Next, hire a website designer. You don’t have to hire an expensive Silicon Valley company to make your site. Get online and find a freelancer with past experience that you like. If you hire the right web developer, they should be able to make recommendations to you for much of this process and you actually see a return on your investment. Using your nephew isn’t going to lead to much more than a headache and a site that could actually push customers away instead of encourage them to contact you.
Now you get to plan the design and the layout of your website. Choose your colors and theme carefully, and keep them uniform on your entire website. Don’t spring for flashy pop-ups, or gaudy designs. Keep the website simple, with an unpretentious scheme. Make sure your website displays your business clearly, and details exactly what you do and the services you offer. Make the text concise and straightforward. Let there be no mistake about your abilities, and make it impossible for a customer to leave your site. This is the time to think about your website navigation. You’ll want multiple menus, tabs and sitemaps with plenty of text and helpful information to persuade people to utilize your business. Make your contact information big and visible!
If you want to delve even deeper into the process, you can find out how to optimize your website for search engines like Google, Yahoo and Bing. Search Engine Optimization (SEO) is the process of making your website easy to find for your target clients. Publish and promote your website through social media and email advertising. Make sure to highlight what sets you apart from other contractors. Add pictures of all the steel buildings you’ve erected in the past in a photo gallery, and include testimonials and reviews. Make it easy for customers to access your information and past projects. It might be the easiest way to gain more business if people can see actual examples of your craftsmanship.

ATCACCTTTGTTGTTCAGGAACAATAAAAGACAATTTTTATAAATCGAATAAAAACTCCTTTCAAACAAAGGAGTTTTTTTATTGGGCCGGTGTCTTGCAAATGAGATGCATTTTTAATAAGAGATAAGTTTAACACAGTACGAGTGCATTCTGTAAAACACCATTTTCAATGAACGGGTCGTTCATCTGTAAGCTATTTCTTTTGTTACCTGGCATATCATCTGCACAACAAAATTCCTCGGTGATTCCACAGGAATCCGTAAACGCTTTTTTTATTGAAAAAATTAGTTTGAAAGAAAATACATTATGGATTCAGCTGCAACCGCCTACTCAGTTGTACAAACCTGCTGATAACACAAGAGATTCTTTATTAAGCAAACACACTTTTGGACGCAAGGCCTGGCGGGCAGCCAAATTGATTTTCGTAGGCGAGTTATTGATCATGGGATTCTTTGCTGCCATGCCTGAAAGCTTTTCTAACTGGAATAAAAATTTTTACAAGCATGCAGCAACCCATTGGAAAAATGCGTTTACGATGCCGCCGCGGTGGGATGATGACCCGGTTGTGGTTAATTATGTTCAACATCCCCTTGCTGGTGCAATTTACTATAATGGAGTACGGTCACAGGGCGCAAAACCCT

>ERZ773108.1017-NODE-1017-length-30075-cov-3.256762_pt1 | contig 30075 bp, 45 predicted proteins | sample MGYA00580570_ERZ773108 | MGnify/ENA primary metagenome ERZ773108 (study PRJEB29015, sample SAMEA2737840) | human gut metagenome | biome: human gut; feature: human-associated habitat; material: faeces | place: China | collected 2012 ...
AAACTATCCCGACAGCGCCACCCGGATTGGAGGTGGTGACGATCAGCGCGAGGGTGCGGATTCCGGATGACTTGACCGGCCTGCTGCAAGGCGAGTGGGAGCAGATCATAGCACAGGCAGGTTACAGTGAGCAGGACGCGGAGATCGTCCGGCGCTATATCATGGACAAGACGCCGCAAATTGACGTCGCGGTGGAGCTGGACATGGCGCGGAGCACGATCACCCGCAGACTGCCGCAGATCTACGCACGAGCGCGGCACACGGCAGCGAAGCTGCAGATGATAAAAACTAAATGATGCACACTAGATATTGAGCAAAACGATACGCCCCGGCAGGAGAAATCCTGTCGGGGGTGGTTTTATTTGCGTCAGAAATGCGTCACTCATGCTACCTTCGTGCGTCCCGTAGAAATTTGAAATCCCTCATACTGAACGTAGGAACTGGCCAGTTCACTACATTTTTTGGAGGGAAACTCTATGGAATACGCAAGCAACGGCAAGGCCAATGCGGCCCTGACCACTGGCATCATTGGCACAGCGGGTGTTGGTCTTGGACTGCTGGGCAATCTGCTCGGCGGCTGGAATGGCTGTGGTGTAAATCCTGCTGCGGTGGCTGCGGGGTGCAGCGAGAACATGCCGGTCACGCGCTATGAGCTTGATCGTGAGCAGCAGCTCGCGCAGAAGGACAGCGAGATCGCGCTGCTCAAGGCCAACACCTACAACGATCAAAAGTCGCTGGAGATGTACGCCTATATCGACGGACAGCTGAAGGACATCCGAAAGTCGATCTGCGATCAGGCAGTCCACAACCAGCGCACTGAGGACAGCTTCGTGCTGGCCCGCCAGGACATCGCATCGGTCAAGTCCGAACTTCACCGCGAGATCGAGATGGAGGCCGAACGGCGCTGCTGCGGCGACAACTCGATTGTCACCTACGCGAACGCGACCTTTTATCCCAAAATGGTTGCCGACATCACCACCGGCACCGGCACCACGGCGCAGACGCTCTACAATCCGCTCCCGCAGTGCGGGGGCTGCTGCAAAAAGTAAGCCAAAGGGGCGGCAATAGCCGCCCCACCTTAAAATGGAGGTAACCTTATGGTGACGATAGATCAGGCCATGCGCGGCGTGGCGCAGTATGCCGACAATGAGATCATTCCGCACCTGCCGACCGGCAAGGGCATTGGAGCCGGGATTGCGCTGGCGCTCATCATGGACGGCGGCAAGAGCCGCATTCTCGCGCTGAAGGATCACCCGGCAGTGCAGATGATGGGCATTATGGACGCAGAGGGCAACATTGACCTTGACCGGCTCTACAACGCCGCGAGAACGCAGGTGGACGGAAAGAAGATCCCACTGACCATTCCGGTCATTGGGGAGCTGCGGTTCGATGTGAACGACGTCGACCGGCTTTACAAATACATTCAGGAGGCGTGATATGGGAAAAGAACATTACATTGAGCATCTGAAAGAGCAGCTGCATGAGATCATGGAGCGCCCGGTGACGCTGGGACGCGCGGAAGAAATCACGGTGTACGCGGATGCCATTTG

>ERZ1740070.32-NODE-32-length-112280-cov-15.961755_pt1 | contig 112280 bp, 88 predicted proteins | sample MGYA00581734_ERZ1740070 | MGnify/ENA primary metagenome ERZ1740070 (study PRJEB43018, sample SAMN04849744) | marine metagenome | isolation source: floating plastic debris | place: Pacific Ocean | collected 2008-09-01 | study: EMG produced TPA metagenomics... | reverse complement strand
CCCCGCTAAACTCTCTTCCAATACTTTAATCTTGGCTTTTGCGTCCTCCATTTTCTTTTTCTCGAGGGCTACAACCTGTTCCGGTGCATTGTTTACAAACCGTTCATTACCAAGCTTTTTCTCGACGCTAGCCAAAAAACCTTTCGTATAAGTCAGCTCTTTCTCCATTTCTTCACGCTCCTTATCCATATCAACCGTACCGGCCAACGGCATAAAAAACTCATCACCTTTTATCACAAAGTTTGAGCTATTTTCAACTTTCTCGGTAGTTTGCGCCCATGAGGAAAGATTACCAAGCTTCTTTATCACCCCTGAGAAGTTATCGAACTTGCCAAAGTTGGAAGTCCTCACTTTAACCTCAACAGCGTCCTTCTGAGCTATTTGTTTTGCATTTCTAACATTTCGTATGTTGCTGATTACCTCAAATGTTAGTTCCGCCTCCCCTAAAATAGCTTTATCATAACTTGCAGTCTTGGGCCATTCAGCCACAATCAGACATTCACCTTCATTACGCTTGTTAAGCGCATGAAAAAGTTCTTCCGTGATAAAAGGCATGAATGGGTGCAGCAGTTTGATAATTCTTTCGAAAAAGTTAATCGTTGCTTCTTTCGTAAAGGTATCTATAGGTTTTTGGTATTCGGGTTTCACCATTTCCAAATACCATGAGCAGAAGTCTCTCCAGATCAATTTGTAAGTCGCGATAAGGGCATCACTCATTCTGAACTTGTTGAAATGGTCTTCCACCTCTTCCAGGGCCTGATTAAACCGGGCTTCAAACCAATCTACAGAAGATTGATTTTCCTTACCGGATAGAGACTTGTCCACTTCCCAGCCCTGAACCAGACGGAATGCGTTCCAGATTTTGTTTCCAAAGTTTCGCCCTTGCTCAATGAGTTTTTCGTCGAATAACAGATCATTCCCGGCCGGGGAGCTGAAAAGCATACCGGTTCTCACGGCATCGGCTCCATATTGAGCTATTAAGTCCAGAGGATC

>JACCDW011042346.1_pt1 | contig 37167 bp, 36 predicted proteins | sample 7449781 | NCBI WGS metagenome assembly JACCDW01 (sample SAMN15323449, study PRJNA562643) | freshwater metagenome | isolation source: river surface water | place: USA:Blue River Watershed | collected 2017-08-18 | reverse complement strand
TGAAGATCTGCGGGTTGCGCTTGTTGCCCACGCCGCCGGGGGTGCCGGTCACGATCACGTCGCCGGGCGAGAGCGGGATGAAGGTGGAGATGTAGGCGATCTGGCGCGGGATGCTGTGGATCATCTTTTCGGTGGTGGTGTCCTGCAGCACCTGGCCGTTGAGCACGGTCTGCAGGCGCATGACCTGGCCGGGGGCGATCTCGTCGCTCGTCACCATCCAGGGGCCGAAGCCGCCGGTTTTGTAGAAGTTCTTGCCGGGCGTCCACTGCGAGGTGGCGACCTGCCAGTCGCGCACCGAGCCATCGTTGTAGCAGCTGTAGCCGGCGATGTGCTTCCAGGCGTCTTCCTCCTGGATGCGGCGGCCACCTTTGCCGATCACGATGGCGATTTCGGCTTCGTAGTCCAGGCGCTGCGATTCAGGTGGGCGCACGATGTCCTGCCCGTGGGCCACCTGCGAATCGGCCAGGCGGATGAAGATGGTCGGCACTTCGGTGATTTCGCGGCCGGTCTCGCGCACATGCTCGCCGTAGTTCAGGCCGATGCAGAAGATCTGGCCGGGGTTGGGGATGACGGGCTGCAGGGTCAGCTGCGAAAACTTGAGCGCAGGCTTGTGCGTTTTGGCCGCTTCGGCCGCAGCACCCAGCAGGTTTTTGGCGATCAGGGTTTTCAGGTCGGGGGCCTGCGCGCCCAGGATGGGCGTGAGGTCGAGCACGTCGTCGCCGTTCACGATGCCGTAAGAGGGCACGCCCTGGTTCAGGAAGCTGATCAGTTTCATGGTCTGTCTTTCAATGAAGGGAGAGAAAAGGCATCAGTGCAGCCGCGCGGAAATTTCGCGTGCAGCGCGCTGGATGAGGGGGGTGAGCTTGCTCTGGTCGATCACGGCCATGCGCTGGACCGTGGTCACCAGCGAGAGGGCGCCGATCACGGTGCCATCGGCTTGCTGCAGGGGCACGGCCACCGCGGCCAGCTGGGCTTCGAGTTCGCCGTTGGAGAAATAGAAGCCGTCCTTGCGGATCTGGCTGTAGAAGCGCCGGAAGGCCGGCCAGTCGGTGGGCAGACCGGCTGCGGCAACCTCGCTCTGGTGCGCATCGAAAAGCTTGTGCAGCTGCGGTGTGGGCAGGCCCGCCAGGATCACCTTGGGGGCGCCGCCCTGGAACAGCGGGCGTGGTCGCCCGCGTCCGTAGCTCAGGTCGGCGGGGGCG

If you’d like, look at how a few successful companies have their websites laid out, and pattern yours after it.
Like any project, you can’t just build something, and then neglect it. Make sure you perform maintenance and continue to test it. Software companies are always improving their browsers, and you need to make sure your website stays ahead of the curve, and compatible with new technology. As you see more or less business, you’ll be able to figure out what works and what doesn’t. Hopefully, you’ll be inundated with visitors, clamoring for you to erect their steel buildings.Photo courtesy: USACE, Foncyt, Peter Craven
« Bid Too High? Time to Go to Plan ‘B’
Buy or Rent? 3 Common Myths Busted »
Supply and demand. It’s the most important determination of microeconomics and it’s the backbone of macroeconomics. Supply and demand says that a price for a particular good will vary until it settles at a point where the quantity demanded by consumers will equal the quantity supplied by producers. Think about it this way: Supply is… …
There’s a lot of information about steel buildings out there. Several misconceptions about pre-engineered steel buildings are keeping you from pulling the trigger, and sadly, they’re not true. We’re here to help you debunk four myths about steel buildings so you can get started on your next project right away. “Steel Buildings are too expensive.”… …